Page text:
Our DNA is a linear sequence of genes interspersed with long non-coding regions, comprising about 98% of our genome, whose function is only partially understood. In the last few years it has been discovered that non-coding DNA contains key regulatory regions that control gene activity through the formation of physical contacts with their target genes, thereby establishing cell-type-specific three-dimensional (3D) conformations of chromosomes.
New technologies, such as Hi-C, GAM or SPRITE, and developments in microscopy have revealed the sheer complexity of the genome 3D architecture and its deep connections with gene regulation. Importantly, it has been discovered that disruptions of chromosomal contacts induced by mutations, such as structural variations, are linked to diseases, including congenital disorders and cancer. However, the molecular mechanisms underlying chromatin folding remain largely unknown.
To make sense of the complexity of high-throughput contact data, principled approaches from polymer physics have been developed. They aim to dissect the molecular factors controlling chromatin folding, and transcription, and to explain the formation of chromatin structures at the single cell level, hence enabling the prediction of the impact of mutations. Some of the recent advancements in the field have been summarized, focusing, in particular, on the strings and binders and the loop extrusion models, and their comparison against experimental data.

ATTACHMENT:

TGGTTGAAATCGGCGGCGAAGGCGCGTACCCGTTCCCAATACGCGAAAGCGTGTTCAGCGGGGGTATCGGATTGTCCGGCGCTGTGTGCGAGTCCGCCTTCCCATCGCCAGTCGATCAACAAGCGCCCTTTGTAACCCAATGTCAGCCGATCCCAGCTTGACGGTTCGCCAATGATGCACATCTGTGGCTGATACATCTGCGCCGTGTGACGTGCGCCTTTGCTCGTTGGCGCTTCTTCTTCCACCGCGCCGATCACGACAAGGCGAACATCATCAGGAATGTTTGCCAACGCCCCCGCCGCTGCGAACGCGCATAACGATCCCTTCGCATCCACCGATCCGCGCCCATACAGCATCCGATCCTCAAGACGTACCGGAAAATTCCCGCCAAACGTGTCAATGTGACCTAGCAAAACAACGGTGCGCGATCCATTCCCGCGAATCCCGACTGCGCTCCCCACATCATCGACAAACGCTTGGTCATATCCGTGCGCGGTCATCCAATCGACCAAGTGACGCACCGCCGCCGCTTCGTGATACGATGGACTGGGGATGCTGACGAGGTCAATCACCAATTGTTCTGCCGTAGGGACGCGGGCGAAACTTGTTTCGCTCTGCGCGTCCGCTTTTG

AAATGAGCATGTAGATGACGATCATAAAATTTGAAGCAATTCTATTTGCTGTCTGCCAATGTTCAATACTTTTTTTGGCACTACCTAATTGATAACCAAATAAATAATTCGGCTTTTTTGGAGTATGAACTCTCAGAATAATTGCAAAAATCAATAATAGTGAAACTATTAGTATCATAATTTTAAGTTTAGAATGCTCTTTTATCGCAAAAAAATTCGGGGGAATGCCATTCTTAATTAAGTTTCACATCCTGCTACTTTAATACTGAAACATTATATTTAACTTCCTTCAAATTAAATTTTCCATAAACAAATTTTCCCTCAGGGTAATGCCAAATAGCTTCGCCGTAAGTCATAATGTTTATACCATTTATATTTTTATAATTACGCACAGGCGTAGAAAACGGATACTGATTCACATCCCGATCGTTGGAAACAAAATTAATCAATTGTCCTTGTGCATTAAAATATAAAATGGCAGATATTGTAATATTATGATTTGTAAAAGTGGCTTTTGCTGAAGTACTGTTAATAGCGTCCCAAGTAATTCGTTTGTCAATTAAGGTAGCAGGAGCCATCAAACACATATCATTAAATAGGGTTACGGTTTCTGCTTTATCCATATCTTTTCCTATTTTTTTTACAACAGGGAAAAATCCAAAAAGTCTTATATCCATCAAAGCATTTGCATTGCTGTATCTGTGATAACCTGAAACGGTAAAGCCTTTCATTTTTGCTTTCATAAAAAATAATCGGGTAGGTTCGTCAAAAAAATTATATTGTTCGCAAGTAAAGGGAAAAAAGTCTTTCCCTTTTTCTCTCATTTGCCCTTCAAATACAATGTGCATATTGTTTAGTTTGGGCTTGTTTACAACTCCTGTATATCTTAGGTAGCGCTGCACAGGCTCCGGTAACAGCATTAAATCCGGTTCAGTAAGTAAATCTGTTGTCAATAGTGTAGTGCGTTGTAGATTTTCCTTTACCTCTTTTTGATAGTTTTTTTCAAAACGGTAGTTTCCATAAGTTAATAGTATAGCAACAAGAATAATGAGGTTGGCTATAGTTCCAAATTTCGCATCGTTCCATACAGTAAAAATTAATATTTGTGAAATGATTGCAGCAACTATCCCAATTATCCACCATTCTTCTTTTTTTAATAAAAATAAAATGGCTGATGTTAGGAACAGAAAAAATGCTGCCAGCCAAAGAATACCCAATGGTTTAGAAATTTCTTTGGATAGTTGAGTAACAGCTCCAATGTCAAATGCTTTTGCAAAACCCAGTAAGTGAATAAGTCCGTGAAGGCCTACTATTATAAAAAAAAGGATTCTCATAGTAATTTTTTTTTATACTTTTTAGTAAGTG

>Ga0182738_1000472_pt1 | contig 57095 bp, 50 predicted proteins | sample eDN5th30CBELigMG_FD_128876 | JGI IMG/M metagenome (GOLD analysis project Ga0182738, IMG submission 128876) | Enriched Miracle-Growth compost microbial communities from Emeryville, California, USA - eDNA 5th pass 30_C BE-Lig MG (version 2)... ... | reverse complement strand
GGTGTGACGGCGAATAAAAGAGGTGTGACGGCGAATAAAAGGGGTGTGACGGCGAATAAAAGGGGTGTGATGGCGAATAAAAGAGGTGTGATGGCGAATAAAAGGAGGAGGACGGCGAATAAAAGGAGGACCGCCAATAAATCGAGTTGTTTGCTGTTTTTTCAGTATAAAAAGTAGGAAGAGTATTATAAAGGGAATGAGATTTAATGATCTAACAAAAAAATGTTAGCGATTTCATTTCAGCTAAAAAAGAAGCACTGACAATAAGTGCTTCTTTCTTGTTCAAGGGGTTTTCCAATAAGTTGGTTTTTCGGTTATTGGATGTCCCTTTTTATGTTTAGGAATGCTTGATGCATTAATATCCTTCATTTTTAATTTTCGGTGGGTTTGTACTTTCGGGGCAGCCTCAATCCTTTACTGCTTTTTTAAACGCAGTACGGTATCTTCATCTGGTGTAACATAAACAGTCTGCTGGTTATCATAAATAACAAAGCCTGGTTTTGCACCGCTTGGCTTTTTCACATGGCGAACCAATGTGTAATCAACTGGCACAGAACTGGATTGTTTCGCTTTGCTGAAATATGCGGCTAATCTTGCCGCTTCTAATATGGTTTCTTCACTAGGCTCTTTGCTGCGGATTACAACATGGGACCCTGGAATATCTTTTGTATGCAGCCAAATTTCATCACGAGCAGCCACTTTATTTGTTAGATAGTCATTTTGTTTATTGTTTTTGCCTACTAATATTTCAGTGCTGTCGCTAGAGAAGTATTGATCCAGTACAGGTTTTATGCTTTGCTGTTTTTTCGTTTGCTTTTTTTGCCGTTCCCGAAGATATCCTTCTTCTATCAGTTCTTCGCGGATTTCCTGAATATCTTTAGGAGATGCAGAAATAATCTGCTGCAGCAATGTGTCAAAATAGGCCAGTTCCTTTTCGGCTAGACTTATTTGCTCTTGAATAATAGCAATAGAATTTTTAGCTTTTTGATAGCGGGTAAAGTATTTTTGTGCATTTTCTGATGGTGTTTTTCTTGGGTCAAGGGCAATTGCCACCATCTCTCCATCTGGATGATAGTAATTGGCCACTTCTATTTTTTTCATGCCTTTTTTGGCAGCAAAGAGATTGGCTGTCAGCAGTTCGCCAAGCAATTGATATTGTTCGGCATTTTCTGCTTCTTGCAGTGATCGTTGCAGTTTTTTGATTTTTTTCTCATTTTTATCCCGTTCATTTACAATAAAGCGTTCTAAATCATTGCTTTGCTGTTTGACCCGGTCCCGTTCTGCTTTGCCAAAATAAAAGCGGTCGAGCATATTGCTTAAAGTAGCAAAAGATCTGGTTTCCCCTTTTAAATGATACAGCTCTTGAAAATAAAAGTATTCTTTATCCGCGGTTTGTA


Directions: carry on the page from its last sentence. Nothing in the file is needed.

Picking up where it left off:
The strings and binders considers the classical scenario of molecular biology where contacts between distal DNA sites and loops are established by diffusing molecules such as transcription factors, via mechanisms of equilibrium polymer thermodynamics. The loop extrusion model focuses on another classical scenario where loops are formed by molecules that bind to a site along DNA and extrude a loop, via off-equilibrium mechanisms.
Kindly contributed by the Authors.